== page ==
If we heard someone, we would then have to make a full 360-degree revolution to find them.
end came as a shocker. Imagine you’ve spent the better part of an hour or more marching down roads thronged by countless
cheering multitudes. They wore shirts showing every possible projection of plaid, angle of waving flag, and every known pro-American
and anti-American sentiment; every paisley pattern, Hawai’ian pattern, flower pattern, and stripe pattern; all the polka
dots, spots, speckles, waves, and fractals; and every cartoon graphic concept from Mickey Mouse to a fellatiating fish. Suddenly
you’re in a brick alleyway, devoid of all but the entry in front of you.
“Is that it?” DJ looked
around at the sudden barrenness of our surroundings. “Is the parade over?”
I nodded. “Yep.”
Photograhers Doing Doo Dah
Larry Hamill and Michael Gruber
September/October 2015 Issue
Photographers Larry Hamill (left) and Michael Gruber have been shooting the annual Doo Dah Parade
for years. Photo © August Brunsman III
SNG: Who is your favorite photographer? –
or one or two you admire or who have inspired you.
LH: I don’t have a favorite. I just go with
the images that impact me. The “stature” of the shooter doesn’t really make a difference but the shot does.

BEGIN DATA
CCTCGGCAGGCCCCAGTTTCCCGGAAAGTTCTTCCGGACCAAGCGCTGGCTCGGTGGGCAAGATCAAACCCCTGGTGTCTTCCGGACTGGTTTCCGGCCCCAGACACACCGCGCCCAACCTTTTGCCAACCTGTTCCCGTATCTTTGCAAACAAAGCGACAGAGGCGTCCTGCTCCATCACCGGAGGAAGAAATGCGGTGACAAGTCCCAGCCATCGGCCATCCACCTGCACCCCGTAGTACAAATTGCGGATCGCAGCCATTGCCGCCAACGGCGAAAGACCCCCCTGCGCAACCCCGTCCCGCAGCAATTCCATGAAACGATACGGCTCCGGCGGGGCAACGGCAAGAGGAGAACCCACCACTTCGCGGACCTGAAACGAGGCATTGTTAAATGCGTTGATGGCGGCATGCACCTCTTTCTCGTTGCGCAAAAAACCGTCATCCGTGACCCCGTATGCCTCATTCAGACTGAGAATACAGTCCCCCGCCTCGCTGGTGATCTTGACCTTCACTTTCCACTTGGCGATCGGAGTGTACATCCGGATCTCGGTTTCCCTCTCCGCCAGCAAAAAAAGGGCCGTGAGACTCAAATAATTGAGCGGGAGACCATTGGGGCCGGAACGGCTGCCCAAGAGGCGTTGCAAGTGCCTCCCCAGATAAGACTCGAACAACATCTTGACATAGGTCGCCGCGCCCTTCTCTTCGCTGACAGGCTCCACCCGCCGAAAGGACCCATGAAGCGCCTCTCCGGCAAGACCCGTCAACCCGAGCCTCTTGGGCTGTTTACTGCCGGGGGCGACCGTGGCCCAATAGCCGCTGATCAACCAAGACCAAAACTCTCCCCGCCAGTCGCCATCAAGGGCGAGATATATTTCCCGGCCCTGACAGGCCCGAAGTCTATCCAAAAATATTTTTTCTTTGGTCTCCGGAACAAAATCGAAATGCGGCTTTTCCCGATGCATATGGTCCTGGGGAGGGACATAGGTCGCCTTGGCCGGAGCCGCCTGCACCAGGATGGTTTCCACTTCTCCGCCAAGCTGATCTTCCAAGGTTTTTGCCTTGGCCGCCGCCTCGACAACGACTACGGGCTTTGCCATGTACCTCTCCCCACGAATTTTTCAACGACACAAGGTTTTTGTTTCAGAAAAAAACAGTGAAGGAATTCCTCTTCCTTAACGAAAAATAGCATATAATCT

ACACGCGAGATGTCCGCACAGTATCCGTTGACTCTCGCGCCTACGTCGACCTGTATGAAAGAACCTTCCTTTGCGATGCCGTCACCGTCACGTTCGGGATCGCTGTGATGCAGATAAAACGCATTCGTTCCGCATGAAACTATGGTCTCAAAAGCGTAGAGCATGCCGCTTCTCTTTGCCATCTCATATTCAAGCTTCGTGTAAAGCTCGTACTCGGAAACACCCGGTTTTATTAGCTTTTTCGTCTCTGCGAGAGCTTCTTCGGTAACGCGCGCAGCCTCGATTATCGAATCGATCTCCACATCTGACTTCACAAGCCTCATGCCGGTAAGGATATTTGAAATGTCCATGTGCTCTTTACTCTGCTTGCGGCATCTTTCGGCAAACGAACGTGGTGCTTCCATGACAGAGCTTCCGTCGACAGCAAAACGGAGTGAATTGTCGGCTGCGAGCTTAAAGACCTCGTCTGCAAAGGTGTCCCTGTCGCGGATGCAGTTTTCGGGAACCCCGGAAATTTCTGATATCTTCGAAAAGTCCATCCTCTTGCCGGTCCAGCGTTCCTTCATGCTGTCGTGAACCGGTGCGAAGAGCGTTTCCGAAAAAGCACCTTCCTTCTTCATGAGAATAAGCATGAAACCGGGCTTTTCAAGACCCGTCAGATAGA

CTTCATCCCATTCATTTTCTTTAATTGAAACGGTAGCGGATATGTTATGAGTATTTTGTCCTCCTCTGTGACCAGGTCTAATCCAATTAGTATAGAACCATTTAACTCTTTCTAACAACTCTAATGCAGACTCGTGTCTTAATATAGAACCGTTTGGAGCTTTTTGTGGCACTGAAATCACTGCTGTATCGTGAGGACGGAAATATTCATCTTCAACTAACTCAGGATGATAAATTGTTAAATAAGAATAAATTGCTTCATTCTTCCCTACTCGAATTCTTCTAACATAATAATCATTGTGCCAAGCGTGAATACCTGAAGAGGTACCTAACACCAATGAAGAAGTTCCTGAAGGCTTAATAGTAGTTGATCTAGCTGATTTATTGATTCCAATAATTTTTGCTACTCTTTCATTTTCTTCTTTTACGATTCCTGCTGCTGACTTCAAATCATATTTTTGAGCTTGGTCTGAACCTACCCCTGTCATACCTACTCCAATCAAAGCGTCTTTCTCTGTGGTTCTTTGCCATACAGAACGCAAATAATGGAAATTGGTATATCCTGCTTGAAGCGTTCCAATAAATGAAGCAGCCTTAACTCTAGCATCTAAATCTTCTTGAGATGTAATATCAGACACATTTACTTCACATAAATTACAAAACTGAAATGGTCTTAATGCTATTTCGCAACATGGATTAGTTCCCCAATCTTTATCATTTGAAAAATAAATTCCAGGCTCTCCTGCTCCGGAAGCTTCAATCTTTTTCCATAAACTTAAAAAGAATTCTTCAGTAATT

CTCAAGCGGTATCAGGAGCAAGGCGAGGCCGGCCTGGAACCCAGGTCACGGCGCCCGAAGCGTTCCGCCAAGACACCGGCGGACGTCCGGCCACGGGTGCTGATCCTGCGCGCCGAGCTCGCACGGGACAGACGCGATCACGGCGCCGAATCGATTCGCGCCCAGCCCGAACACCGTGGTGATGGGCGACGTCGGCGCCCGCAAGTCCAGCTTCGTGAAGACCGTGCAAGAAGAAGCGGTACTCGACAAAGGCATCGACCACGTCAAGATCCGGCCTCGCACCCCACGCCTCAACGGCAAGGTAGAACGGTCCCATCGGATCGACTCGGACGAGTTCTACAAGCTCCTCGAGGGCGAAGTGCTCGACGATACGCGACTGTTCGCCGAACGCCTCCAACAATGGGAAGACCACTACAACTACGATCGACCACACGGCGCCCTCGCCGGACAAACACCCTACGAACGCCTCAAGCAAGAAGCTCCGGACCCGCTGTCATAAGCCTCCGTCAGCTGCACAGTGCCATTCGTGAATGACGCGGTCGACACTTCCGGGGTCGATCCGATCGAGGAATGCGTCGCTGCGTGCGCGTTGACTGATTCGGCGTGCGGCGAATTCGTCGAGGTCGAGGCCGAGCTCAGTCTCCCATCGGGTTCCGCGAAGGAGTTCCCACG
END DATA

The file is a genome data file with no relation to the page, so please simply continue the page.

SNG: Are there special preparations or strategies
used in photographing the parade?
LH: I charge my batteries. I put in fresh batteries and a flash in
the camera and have my disc ready. I arrive early. I go an hour and a half before it starts to the staging area where people
are hanging out because it’s more casual. The last several years, I have been using a flash on occasion to enhance
SNG: How has the
parade changed or evolved since your first shoot?
LH: The first parade was somewhat small. It is nice
to see it evolve.
SNG: What are
some of your most aggravating and memorable moments?
LH: I never had an aggravating moment. Memorable
moments include the “Celestial Concubines,” “Buns of Heaven,” “Booger King,” and Arnett
Howard’s Devilish Trumpetor.”
SNG: Is there any one photo that stands out as your best?
LH: Hopefully the next one.
SNG: Any favorite marchers?
I like the longevity of the “Marching Fidels.”
SNG: I don't imagine you are able to photograph everyone. How much of the parade do you typically capture?
I try to get like 70 percent of it. I photograph the beginning of the parade and the Doo Dah people carrying instruments,
and then I look for the most imaginative people in the parade. I just photograph what to me looks interesting. The political
things I’m not so much into. The ones that make fun of politics I really like, but ones that are promoting themselves
don’t do a whole lot for me. Nobody’s paying me, so I’m just trying to have fun.
SNG: What do you typically do when the parade ends?
The Browning’s have a wonderful post parade party off Neil Avenue.
is your occupation, education, age?
MG: I am an insurance agent. I also spend just as much time helping
as a ComFest organizer. I graduated with a degree in political science many years ago – before OSU had a "The"